Japan is eyeing a new space development policy with a greater focus on security, taking into account China’s rapidly growing space capabilities, a draft document of the policy showed Wednesday.
In the draft, the government expresses concern that its information-gathering capabilities could be undermined and the Self-Defense Forces may not be able to operate fully if satellites are attacked, touching on tests carried out by China in recent years to destroy satellites.
The government is expected to endorse the draft 10-year Basic Plan on Space Policy later this year after discussing the content with the ruling parties. The current policy was decided in January 2013.
To deal with growing space debris due to antisatellite tests, satellite collisions and other reasons, the Defense Ministry, the Japan Aerospace Exploration Agency and other entities are expected to work together to monitor such debris from ground stations.
The monitoring data will be shared with the United States, according to the draft.
Japan also plans to have a network of seven “quasi-zenith satellites” over the next 10 years to complement the GPS satellites operated by the United States. The satellites would be placed in quasi-zenith orbits for a more precise and stable satellite positioning service.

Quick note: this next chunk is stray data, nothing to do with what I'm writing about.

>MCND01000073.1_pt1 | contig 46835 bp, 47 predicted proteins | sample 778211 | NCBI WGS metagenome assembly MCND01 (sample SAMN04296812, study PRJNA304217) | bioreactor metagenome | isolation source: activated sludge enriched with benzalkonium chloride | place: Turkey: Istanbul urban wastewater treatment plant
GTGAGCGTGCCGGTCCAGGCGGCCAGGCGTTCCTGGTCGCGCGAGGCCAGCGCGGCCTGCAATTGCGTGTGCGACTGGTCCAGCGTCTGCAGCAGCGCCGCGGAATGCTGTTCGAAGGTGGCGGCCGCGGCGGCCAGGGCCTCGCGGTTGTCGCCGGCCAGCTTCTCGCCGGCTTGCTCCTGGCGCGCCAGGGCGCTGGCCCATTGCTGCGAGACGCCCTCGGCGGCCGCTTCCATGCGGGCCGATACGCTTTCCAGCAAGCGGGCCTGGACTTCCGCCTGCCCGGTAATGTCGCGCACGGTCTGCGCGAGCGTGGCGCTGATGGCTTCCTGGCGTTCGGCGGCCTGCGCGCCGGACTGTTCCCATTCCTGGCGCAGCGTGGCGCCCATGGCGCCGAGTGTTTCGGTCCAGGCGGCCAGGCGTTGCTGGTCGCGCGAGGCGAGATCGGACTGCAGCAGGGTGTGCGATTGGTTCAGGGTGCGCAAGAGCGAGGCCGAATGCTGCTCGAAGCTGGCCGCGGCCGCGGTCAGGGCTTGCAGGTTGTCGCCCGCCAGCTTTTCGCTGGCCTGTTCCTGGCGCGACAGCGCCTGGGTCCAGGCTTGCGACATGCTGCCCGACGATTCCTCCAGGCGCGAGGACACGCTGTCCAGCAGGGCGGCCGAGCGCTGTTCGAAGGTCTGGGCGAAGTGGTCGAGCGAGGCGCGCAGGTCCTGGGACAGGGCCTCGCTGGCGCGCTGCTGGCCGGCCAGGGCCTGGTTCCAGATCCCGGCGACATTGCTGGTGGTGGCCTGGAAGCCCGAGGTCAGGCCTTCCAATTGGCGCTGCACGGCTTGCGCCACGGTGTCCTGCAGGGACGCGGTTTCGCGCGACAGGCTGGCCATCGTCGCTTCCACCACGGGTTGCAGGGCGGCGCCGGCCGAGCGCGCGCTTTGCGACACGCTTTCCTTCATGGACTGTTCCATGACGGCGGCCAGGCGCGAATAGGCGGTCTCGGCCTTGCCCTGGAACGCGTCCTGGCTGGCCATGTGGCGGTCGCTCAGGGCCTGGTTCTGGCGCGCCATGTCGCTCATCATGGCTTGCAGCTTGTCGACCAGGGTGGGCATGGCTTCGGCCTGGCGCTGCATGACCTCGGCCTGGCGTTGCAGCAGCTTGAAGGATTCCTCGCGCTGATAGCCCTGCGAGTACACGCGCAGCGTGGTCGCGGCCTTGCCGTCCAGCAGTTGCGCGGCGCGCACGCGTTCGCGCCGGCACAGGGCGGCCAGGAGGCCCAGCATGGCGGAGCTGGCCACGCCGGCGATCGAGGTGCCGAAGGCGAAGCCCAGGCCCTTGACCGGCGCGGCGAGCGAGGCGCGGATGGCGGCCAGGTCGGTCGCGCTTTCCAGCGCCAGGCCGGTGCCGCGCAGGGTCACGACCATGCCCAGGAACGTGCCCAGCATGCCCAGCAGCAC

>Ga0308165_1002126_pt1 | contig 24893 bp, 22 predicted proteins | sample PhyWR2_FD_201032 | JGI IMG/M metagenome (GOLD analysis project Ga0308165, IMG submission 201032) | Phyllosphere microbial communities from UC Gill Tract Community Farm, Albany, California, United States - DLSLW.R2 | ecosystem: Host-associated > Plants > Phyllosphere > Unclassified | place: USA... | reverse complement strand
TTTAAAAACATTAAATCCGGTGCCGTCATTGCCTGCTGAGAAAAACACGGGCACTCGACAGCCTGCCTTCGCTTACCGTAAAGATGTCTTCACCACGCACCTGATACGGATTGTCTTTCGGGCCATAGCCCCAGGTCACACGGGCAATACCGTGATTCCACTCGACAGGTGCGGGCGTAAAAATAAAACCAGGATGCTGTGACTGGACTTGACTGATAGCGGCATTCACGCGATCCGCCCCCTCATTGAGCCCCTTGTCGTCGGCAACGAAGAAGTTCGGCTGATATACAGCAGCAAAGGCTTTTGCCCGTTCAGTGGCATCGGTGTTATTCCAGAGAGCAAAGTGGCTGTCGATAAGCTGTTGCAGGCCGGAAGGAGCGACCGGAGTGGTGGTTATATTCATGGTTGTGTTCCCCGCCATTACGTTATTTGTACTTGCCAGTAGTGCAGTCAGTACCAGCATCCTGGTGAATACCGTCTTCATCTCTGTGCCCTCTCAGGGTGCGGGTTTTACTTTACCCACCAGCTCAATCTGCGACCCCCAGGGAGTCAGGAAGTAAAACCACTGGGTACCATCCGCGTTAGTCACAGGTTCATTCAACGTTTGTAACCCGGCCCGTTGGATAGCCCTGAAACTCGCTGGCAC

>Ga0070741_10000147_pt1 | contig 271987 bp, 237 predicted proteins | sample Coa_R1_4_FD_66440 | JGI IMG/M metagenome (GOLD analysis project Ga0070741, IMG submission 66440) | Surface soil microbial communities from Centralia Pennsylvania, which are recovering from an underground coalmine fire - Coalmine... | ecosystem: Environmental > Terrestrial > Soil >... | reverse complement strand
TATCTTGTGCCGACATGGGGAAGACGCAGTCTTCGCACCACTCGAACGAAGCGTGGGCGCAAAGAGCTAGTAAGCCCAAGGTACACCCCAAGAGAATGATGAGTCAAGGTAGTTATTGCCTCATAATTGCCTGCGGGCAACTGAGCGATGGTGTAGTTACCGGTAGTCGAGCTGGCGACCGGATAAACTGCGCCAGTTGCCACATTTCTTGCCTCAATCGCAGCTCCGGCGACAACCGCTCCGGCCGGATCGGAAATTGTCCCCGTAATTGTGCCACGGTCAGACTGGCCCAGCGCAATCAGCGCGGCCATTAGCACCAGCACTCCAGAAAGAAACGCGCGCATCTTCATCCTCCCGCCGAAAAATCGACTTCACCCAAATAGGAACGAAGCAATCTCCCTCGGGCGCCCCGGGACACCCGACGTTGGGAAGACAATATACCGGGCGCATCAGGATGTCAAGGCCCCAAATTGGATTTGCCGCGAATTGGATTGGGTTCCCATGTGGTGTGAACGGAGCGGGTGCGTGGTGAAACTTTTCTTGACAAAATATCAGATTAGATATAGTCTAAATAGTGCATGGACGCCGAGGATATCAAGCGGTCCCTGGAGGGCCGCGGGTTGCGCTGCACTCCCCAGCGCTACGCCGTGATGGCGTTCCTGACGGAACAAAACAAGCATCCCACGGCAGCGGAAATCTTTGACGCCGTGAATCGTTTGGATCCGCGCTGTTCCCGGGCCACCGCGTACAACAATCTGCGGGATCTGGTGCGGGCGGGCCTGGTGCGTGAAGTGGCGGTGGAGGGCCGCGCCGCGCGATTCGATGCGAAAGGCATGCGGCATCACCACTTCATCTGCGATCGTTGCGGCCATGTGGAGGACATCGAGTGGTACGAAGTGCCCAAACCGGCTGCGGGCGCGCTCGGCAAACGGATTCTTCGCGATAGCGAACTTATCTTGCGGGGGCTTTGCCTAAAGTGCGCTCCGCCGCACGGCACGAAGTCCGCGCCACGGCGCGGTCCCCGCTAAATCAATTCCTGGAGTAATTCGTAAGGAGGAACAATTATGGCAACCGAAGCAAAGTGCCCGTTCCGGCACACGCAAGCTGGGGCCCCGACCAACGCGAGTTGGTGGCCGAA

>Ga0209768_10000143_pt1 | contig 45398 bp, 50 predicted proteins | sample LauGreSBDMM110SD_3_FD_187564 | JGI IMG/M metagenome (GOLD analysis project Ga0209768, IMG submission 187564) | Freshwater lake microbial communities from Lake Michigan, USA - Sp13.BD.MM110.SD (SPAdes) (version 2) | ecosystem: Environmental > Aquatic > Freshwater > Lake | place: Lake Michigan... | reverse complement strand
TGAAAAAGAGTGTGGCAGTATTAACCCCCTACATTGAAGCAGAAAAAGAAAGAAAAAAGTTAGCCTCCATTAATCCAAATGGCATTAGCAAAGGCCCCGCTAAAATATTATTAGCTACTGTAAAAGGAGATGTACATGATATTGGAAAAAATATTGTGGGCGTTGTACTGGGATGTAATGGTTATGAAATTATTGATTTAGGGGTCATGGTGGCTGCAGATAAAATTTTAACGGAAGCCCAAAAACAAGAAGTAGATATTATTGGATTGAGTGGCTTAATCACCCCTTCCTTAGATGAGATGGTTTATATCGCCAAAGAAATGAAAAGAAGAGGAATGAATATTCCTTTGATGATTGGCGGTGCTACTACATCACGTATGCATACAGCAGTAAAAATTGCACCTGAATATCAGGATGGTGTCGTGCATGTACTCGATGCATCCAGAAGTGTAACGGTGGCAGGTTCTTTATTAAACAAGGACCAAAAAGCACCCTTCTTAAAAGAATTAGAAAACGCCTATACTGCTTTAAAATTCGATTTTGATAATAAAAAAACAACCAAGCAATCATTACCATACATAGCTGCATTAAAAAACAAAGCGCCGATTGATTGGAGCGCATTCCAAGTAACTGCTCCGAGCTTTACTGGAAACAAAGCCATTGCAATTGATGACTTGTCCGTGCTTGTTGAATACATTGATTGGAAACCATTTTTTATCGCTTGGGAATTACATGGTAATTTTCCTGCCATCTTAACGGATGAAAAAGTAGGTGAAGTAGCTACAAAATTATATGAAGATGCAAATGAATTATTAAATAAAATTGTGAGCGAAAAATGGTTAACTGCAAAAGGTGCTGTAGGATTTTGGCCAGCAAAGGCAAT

To strengthen the foundations of Japan’s space industry, the government said in the draft that it will seek to encourage the entry of more private companies into the sector by submitting a related bill to the Diet, possibly in 2016.
The government expects the public and private sector space market to reach a total of ¥5 trillion over the next decade.
Meanwhile, the promotion of space science, a priority area under the current policy, is given less importance, with a decreased number of specific goals such as for space exploration.
According to the draft, the government will decide by fiscal 2016 whether to join a U.S.-proposed plan to extend the operation of the International Space Station, an international project that Japan has also participated in.